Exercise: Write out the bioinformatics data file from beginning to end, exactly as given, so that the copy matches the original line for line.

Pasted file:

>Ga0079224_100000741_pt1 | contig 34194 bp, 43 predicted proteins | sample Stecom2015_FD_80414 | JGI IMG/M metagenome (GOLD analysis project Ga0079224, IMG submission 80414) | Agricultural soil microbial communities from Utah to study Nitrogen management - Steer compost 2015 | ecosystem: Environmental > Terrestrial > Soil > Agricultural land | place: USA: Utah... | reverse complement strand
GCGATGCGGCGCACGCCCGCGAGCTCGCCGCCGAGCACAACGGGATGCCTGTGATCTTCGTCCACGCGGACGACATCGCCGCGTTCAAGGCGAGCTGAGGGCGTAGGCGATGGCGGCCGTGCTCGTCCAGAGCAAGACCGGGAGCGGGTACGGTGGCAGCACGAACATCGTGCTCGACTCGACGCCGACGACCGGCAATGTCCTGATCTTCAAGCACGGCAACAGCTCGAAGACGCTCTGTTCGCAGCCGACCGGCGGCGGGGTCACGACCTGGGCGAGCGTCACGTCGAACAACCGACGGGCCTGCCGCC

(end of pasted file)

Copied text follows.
>Ga0079224_100000741_pt1 | contig 34194 bp, 43 predicted proteins | sample Stecom2015_FD_80414 | JGI IMG/M metagenome (GOLD analysis project Ga0079224, IMG submission 80414) | Agricultural soil microbial communities from Utah to study Nitrogen management - Steer compost 2015 | ecosystem: Environmental > Terrestrial > Soil > Agricultural land | place: USA: Utah... | reverse complement strand
GCGATGCGGCGCACGCCCGCGAGCTCGCCGCCGAGCACAACGGGATGCCTGTGATCTTCGTCCACGCGGACGACATCGCCGCGTTCAAGGCGAGCTGAGGGCGTAGGCGATGGCGGCCGTGCTCGTCCAGAGCAAGACCGGGAGCGGGTACGGTGGCAGCACGAACATCGTGCTCGACTCGACGCCGACGACCGGCAATGTCCTGATCTTCAAGCACGGCAACAGCTCGAAGACGCTCTGTTCGCAGCCGACCGGCGGCGGGGTCACGACCTGGGCGAGCGTCACGTCGAACAACCGACGGGCCTGCCGCC